Symbolism in "My Kinsman, Major Molineux" by Nathaniel Hawthorne
Nathaniel Hawthorne often explored political and religious themes in his works, and in his short story "My Kinsman, Major Molineux," he brings the two together. In it, the young Robin travels to America to find his uncle, who is the governor in Boston. Robin soon finds him, and when he does, he learns a lesson about life in the Colonies. Symbolism is used throughout the story to explain that lesson and to underscore the themes of the story.
1 Major Molineux
Major Molineux himself is a symbol of authority and of Great Britain. He is described as a "large and majestic person" with "strong, square features, betaking a steady soul." To Robin, he is a father figure and a symbol of authority. To the townspeople, he is a symbol not just of British rule but also of British values. The townspeople tar and feather him to symbolically claim their independence and to send a message to British leaders that they will not be ruled.
2 Young Robin
Robin is a symbol of America and its new settlers. He is young and inexperienced, just as American society is young and unformed. Throughout his journey to find Major Molineux, Robin encounters men who tell him "I have the authority" or who claim their authority in some other way, just as the colonists have been under the authority of Britain. Yet by the end of the story, he is ready to assert his own authority, and he demands to know where Major Molineux is, just as the colonists are ready to assert their authority and rebel. When he sees Major Molineux, he does not let others know that they are related, symbolically rejecting Molineux just as the colonists reject their ties to Britain.
3 Two-Faced Man
Near the end of the story, a man appears to Robin whose face is red on one side and black on the other. Robin thinks of him as a two-faced devil. The man is symbolic of the colonists' protest against British rule. The red on his face symbolizes passion, fighting and war, while the black symbolizes death and grief. The colonists at this stage in the story are ready to fight, which may lead to a larger battle and to war.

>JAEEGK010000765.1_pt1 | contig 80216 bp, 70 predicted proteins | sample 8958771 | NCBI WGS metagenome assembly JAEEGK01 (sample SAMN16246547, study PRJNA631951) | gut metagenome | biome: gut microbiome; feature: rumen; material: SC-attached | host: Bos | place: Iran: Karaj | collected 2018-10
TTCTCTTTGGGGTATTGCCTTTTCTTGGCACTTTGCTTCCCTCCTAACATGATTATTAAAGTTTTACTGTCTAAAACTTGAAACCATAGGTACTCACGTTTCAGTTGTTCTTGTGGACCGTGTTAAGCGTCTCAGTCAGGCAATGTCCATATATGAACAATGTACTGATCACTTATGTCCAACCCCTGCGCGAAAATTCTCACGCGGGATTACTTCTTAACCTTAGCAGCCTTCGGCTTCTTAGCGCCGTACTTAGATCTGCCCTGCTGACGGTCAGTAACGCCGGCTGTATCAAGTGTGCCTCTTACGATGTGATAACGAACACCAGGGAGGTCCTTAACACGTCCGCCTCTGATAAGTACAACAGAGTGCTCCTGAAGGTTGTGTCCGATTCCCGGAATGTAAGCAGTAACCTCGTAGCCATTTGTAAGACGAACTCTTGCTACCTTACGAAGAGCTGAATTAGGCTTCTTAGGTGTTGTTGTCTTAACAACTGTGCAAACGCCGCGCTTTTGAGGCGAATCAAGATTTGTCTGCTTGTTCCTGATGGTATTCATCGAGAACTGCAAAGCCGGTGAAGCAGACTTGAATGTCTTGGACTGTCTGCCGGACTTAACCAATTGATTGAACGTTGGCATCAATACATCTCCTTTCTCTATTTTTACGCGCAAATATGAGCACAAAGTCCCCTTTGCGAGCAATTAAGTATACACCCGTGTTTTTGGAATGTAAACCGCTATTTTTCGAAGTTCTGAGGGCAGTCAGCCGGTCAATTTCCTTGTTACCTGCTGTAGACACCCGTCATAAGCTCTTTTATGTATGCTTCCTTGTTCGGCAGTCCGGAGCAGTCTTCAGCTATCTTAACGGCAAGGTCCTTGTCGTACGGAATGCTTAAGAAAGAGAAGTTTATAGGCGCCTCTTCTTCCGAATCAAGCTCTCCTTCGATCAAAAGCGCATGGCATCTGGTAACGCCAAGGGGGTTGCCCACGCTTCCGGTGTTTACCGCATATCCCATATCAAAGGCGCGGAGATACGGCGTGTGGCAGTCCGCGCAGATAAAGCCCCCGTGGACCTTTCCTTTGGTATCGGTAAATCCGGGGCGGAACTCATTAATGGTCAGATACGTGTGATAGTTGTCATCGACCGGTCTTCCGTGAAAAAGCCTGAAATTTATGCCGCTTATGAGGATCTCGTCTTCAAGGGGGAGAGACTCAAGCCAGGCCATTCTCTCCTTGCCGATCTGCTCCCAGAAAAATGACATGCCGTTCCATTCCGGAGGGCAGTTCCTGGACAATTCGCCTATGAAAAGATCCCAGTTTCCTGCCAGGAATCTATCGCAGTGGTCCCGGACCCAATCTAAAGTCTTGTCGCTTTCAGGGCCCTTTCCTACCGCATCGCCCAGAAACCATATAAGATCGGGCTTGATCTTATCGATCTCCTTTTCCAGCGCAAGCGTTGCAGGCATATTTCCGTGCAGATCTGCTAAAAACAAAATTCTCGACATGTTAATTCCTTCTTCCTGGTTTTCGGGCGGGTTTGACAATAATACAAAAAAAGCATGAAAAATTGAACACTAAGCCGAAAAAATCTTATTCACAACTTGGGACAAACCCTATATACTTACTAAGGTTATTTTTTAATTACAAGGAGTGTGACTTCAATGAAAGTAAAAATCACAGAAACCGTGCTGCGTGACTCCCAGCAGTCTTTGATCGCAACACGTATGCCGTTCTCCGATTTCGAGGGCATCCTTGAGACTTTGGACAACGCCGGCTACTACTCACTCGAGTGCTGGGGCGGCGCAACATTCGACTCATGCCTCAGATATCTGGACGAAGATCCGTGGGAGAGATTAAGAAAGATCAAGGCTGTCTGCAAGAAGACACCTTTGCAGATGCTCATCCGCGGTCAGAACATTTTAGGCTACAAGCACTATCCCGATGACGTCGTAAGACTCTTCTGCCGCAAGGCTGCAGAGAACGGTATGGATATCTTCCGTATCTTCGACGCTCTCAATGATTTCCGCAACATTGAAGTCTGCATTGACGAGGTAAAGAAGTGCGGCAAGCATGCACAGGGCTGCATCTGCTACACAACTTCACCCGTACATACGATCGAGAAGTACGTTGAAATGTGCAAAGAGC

4 Moon on the Bible
By rejecting British rule and customs, the colonists in the story also rejected British religious tradition. This is symbolized in Robin's vision of the moon hitting the open bible in the church. The moon symbolizes night, death and endings. Its one ray shines directly on the bible, suggesting an end of traditions associated with it. Robin then fantasizes about being shut out of a church service, foreshadowing his assertion of independence and rejection of British custom later in the story.
- 1 Universidad de Almeria: Authority, Sexual Maturity, Homosexuality, 'Canes,' 'Cudgels,' 'Swords' and 'Staffs' in Nathaniel Hawthorne's "My Kinsman, Major Molineux"
- 2 Ampersand: Bridging the Gap Between the Individual and the Community: Subjectivity and Dialogical Discourse in Hawthorne's "My Kinsman, Major Molineux"
- 3 The Association of Young Journalists and Writers: Universal Journal: Searching for Meaning in "My Kinsman, Major Molineux"
- 4 Eldritch Press: My Kinsman, Major Molineux